300Ohm is a good value to calculate with for a body in salt water. 10mA is the threshold for harms. So if you swim in the water being e.g. energized by a slowly moving BLDC motor having a leakage will result in harmful AC conditions if you touch an e.g. grounded start or kill switch connected to battery. So the harmful voltage is as low as 3 Volts. 30 V is deadly. Anything between will give high risk you cannot control the situation, e.g. because you cannot breath anymore.
We should face this risk by fault tolerant design.
E.g. there should be a solid barrier between the interior containing battery, ESC and so on and the outside, preventing the closing of the loop. The only outlet should be the 3 power lines going to the motor. If there is a single failure regarding any cables, connections or the motor itself the loop is still not closed, so no harm is possible.
Water cooling the ESC is an issue, if the cooling circle is open, so water is exchanged. There have to be measures against any water ingress into the housing of batteries and electric circuits. The name “Kill switch” gets another meaning. Most kill switches have a very simple design with a sealing membrane between in and outside, being clamped by a force built up by threads. It can become untight if the thread is not tightened well, which can happen easily if you do not support the switch at the correct nut when tightening the outer ring to seal the bore. So reed contacts might be the right solution to substitute a kill switch.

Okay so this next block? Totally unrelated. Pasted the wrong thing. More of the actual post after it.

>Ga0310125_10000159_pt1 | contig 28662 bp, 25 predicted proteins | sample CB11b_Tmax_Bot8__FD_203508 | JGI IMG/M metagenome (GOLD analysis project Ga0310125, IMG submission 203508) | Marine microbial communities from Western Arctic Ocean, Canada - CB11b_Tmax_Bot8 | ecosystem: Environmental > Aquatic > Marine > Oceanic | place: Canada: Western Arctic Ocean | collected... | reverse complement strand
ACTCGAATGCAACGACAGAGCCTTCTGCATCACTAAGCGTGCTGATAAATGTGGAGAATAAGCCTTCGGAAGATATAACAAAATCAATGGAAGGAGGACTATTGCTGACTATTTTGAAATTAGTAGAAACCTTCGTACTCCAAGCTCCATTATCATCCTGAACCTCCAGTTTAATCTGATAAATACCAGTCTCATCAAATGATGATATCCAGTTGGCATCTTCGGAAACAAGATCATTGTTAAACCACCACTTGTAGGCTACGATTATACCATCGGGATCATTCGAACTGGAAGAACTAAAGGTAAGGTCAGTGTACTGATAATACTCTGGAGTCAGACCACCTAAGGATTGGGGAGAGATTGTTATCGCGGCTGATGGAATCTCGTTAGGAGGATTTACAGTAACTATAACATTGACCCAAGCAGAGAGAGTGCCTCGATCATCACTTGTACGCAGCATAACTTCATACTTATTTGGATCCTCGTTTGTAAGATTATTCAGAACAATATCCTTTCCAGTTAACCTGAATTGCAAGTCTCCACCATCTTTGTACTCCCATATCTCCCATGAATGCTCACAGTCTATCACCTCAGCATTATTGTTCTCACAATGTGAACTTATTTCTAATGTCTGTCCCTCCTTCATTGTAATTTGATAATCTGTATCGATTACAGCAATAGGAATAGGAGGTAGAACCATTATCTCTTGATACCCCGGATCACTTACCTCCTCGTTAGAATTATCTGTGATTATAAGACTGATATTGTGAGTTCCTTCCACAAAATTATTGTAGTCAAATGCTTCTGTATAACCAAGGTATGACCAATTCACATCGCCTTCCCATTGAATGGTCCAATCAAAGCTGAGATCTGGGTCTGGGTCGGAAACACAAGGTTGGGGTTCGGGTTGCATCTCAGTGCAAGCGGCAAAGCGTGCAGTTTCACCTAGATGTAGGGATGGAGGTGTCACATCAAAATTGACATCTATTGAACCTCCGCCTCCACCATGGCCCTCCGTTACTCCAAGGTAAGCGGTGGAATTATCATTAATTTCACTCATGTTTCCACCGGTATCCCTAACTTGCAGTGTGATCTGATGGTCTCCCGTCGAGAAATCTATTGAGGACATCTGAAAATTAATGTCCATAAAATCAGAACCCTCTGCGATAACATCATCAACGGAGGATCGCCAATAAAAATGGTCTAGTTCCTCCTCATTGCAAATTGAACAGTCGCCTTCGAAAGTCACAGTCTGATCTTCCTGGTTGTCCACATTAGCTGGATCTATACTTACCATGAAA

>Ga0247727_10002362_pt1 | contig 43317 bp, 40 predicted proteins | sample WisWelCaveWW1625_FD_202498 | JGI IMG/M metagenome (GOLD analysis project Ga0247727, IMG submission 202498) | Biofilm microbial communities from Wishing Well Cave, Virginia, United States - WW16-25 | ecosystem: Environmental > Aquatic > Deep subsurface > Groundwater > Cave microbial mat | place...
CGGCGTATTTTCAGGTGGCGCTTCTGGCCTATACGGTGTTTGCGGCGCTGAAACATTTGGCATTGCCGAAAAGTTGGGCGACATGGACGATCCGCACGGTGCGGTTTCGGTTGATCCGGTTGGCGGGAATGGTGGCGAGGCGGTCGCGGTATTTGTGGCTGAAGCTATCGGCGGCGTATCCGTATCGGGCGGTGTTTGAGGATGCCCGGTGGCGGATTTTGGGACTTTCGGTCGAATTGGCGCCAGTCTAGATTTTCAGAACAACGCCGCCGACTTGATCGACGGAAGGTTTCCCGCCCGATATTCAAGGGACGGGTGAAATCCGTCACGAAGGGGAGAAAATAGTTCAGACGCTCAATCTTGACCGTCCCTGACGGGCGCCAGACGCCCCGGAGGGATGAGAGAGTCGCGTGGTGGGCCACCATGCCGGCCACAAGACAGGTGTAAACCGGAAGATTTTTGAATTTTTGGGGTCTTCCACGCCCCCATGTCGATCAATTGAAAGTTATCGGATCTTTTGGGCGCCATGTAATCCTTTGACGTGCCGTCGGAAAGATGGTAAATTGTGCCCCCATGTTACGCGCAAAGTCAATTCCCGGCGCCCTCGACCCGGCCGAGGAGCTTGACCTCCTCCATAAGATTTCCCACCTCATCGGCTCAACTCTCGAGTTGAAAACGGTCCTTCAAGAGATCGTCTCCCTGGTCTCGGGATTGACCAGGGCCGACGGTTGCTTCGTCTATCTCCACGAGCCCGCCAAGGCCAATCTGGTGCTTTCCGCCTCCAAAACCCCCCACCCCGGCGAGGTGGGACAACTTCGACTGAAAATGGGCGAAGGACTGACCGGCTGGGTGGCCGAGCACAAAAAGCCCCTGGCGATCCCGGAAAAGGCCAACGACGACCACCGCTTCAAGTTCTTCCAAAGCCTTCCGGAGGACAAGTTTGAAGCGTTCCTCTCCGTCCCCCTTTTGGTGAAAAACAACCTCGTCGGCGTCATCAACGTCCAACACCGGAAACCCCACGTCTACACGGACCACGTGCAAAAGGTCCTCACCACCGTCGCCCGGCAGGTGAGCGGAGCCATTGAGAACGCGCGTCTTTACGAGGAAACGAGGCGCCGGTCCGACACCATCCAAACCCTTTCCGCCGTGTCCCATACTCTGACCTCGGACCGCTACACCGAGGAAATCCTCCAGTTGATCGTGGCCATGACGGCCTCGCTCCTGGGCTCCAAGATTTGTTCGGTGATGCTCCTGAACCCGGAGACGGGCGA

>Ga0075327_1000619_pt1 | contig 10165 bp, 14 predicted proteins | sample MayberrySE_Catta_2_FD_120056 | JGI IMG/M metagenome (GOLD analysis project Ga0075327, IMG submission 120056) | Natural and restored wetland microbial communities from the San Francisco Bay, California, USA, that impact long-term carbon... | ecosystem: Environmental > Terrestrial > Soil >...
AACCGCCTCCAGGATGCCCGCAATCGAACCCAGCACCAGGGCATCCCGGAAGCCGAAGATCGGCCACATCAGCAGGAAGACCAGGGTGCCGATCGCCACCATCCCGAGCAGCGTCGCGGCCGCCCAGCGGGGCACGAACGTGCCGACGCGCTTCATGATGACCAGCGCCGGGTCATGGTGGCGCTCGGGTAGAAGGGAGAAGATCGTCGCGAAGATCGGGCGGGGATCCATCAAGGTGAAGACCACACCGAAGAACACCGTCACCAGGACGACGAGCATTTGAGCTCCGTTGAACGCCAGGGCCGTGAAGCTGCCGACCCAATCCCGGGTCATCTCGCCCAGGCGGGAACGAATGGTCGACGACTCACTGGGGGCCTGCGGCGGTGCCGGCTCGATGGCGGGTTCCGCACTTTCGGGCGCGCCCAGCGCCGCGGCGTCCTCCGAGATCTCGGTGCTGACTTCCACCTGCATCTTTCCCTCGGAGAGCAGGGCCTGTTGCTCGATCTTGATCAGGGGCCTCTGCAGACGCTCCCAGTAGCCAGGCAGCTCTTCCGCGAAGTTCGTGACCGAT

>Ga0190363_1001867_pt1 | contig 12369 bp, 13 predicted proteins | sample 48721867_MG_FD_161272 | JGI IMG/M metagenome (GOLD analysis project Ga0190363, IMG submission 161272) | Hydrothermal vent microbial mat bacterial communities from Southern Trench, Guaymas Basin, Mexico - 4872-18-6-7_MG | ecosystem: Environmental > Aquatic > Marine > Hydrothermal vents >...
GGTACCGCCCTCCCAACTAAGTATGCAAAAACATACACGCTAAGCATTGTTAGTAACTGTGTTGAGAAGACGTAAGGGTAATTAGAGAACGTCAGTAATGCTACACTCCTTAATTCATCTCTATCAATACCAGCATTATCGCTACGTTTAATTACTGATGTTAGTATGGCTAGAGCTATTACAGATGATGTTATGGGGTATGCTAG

To overcome the risk by a broken battery box, the motor and all cables and connections have to be sealed very well. Also encapsulated inrunner motors pose some risk: If there is water ingress to motor housing, any electric conducting part like connectors or flexible cables or solderings being wettened lead to a conduction to the ambient water by the outer housing. Also burning the motor windings or any cable inside the mast has high risk to make contact to the water.
Please contribute in finding solutions.